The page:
January 27th, 1989
I wasn’t expecting to be at home tonight. The plan was to take the train from Pamsy’s to Stephen’s and spend Friday night out on the town with him in Brighton. Unfortunately, our plans were squashed when Stephen got called out on standby for a Tenerife.
Pamsy had a flight to Geneva, so she dropped me off at Gatwick. From there, it took almost three hours to get home on two trains and two tubes, and I swear I’ll never make that arduous trek again with a heavy suitcase (Pamsy took my third suitcase home with her when we got back from Florida.)
I was in a foul mood when I finally got home, and dad didn’t help matters when he started asking me about how I’m getting to class on Monday. He was going on and on about how I should ring the train station and get the train times sorted out now and not wait until the last minute. Blah, blah, blah. I reminded him it’s only Friday. I could tell he was equally annoyed with me, but really, I have plenty of time to sort all of that out. Besides, the last thing I wanted to do after spending hours on trains and tubes was get info on more trains and tubes! The thing that put me in a worse mood though, was mum telling me I missed a call from Ben. Ugh, I hate missing him.
I’m in bed and I thought after today’s very early start I’d be knackered, but I’m not. Had to get up early at Pamsy’s because the estate agent was coming over to value the flat. Nicolai introduced himself, then proceeded to strut around Pamsy’s flat, taking notes on the company’s gold letterhead.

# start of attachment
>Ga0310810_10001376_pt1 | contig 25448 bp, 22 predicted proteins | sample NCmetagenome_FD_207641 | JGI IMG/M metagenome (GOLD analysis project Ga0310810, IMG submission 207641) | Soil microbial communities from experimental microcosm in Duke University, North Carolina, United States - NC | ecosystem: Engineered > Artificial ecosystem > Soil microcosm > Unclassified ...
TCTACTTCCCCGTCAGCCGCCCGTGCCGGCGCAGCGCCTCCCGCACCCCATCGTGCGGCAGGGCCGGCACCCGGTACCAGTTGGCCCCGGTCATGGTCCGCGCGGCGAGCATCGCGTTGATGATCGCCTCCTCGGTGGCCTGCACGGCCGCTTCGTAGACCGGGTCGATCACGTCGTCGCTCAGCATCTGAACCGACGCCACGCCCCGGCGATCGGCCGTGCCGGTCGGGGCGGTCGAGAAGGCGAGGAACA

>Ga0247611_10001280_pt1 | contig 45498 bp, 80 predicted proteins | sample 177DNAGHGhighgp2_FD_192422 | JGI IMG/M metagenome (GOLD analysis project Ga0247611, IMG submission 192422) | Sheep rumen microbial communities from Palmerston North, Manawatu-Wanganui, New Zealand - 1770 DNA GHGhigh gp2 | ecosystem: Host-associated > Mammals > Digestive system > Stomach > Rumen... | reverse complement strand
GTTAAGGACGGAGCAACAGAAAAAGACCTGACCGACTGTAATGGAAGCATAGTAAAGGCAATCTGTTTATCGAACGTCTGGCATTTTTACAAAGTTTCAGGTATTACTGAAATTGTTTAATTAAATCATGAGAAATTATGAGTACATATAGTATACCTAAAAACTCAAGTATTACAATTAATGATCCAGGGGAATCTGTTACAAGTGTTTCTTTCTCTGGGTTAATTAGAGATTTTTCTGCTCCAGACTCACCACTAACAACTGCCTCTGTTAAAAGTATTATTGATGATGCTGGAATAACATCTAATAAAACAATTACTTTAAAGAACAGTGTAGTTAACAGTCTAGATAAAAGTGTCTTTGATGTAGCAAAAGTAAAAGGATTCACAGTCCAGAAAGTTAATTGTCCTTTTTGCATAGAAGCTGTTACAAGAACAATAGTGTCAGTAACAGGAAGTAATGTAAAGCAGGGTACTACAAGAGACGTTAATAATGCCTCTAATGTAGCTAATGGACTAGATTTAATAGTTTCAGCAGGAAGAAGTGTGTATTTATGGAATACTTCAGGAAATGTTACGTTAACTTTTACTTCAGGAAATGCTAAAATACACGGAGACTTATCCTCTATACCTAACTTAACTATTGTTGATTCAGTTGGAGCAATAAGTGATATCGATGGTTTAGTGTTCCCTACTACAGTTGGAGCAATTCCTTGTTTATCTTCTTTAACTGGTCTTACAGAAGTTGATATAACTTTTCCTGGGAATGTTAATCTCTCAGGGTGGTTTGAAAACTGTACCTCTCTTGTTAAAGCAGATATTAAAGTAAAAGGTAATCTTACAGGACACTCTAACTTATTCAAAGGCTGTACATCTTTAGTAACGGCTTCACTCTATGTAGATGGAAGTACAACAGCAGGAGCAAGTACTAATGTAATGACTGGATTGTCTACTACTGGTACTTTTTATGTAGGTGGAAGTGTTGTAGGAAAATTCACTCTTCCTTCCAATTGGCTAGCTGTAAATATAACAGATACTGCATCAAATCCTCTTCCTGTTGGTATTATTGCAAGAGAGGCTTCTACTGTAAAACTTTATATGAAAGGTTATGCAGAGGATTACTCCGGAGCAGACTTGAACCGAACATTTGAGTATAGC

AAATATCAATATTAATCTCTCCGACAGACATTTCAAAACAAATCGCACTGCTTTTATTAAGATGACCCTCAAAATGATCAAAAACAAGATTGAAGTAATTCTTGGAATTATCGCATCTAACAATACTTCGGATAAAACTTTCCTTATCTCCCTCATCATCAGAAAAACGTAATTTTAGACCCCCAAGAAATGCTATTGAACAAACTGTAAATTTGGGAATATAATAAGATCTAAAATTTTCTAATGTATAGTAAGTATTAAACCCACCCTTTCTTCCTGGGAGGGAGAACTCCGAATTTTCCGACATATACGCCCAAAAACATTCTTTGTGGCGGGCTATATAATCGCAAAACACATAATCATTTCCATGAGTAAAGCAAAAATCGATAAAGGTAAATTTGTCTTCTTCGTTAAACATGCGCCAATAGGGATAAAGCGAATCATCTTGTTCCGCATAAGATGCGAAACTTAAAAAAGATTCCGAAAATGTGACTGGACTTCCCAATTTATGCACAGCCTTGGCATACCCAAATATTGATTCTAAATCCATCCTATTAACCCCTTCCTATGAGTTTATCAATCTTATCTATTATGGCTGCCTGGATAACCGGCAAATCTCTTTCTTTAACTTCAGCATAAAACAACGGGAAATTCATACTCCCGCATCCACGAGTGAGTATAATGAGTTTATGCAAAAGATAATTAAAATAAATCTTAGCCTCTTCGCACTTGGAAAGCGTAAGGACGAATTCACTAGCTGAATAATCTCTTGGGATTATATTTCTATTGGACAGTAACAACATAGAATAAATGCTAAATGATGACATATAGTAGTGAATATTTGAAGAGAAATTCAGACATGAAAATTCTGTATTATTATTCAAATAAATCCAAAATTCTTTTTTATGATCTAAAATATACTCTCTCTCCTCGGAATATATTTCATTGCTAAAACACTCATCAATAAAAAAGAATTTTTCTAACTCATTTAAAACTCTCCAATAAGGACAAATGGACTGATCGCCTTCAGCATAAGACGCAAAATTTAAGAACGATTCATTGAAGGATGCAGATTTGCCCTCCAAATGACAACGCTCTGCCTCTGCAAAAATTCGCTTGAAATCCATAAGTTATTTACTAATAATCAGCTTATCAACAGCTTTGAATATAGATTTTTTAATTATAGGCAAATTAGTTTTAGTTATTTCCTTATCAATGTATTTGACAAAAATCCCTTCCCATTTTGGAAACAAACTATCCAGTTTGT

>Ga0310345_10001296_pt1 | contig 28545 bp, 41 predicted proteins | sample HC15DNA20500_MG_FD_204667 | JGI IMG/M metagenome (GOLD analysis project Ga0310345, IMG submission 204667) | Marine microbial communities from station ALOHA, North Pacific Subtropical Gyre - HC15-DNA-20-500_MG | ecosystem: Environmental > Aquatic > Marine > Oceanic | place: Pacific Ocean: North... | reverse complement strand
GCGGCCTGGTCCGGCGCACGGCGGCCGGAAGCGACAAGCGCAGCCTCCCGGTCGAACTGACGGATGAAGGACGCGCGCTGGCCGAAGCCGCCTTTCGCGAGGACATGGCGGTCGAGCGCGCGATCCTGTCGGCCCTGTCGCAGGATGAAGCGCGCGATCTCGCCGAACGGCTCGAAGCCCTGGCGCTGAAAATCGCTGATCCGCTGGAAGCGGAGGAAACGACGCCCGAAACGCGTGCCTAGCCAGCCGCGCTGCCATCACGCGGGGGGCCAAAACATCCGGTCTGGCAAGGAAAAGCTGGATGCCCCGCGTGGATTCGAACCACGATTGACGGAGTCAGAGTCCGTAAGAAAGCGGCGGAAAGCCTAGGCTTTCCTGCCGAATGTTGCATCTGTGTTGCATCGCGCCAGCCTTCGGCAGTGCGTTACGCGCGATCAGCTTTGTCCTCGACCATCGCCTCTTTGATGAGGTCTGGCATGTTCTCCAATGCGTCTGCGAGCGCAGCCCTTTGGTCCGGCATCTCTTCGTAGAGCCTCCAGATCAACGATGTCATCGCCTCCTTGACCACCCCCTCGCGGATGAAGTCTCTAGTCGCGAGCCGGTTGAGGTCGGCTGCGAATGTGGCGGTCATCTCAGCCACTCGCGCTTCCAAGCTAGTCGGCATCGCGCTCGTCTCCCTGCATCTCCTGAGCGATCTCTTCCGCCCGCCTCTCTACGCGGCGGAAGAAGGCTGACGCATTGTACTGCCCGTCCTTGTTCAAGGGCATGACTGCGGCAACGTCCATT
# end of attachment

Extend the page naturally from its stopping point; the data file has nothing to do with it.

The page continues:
When he spotted Pamsy’s uniform hanging up in her bedroom, he flashed her his cheesy smile and asked, “is that yours?”I don’t know how she managed to keep a straight face when she said, “No, sadly it’s not. I rented it for a fancy dress party. I’ve always wanted to be an air hostess, but this is as close as I’ll probably ever get.”
“Me too,” I sighed, not daring to look at her.
“Oh I dunno,” he said looking the pair of us up and down. “Good looking birds, I mean, girls like you, might have a chance.”
“Do you think so Nicolai?” I asked, in a wistful tone.
Just to make sure he was still sure, Nicolai slowly took the two of us in again. “Yeah, I do actually. You two would look the dogs bolloc, I mean, great in them red uniforms the Virgin Atlantic birds wear, with the stiletto’s and all that.”
“We can only dream Nicolai,” I breathed.
“Me mates call me Nic, no k, just the c. Feel free.”
Pamsy said, “If it’s not too much trouble, could you give me an estimate of the value of the flat?”
“I’ll ‘ave the secretary type it up, and send it. Or if you’ve got a bit of time I can stay and write it up for you.”
“Sorry,” Pamsy said, walking in the direction of the door. “No time.”
“I’ll be down the Bell tonight with some of me mates. If you girls are about, we’ll throw a few drinks down us then go clubbing.”
Pamsy held the door open. “Bye Nic, no k, just the c, gotta go.”
“See you down the pub then later?” he asked, as Pamsy shuffled him out the door.
“Not me mate,” she said closing the door. “I have a flight to catch.”